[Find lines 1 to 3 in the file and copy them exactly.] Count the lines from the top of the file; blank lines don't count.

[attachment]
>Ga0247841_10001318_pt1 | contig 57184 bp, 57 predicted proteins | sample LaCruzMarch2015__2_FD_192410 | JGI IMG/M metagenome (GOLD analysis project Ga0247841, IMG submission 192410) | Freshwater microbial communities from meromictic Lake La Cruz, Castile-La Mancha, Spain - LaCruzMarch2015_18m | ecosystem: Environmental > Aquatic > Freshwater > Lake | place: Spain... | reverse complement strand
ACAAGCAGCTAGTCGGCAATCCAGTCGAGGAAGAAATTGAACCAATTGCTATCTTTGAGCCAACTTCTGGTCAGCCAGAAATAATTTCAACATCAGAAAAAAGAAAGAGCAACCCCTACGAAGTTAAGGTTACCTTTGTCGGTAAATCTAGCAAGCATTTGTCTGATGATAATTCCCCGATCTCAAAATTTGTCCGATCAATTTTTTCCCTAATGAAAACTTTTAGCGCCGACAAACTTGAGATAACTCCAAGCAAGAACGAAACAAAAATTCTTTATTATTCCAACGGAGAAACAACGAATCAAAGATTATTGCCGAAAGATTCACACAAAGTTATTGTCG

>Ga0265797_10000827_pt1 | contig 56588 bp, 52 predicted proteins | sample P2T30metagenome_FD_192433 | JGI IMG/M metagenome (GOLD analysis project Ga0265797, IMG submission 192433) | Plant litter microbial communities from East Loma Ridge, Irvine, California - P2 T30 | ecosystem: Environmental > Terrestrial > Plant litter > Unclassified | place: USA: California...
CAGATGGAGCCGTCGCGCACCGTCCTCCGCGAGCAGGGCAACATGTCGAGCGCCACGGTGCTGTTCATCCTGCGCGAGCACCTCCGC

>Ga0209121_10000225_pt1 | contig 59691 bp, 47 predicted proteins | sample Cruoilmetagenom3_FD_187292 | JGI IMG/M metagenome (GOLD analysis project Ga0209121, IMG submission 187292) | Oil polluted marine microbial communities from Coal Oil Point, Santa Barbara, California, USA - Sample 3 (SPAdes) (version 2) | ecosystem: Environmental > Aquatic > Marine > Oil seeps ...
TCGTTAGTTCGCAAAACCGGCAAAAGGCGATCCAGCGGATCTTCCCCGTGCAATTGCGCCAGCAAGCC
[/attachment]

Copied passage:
>Ga0247841_10001318_pt1 | contig 57184 bp, 57 predicted proteins | sample LaCruzMarch2015__2_FD_192410 | JGI IMG/M metagenome (GOLD analysis project Ga0247841, IMG submission 192410) | Freshwater microbial communities from meromictic Lake La Cruz, Castile-La Mancha, Spain - LaCruzMarch2015_18m | ecosystem: Environmental > Aquatic > Freshwater > Lake | place: Spain... | reverse complement strand
ACAAGCAGCTAGTCGGCAATCCAGTCGAGGAAGAAATTGAACCAATTGCTATCTTTGAGCCAACTTCTGGTCAGCCAGAAATAATTTCAACATCAGAAAAAAGAAAGAGCAACCCCTACGAAGTTAAGGTTACCTTTGTCGGTAAATCTAGCAAGCATTTGTCTGATGATAATTCCCCGATCTCAAAATTTGTCCGATCAATTTTTTCCCTAATGAAAACTTTTAGCGCCGACAAACTTGAGATAACTCCAAGCAAGAACGAAACAAAAATTCTTTATTATTCCAACGGAGAAACAACGAATCAAAGATTATTGCCGAAAGATTCACACAAAGTTATTGTCG

>Ga0265797_10000827_pt1 | contig 56588 bp, 52 predicted proteins | sample P2T30metagenome_FD_192433 | JGI IMG/M metagenome (GOLD analysis project Ga0265797, IMG submission 192433) | Plant litter microbial communities from East Loma Ridge, Irvine, California - P2 T30 | ecosystem: Environmental > Terrestrial > Plant litter > Unclassified | place: USA: California...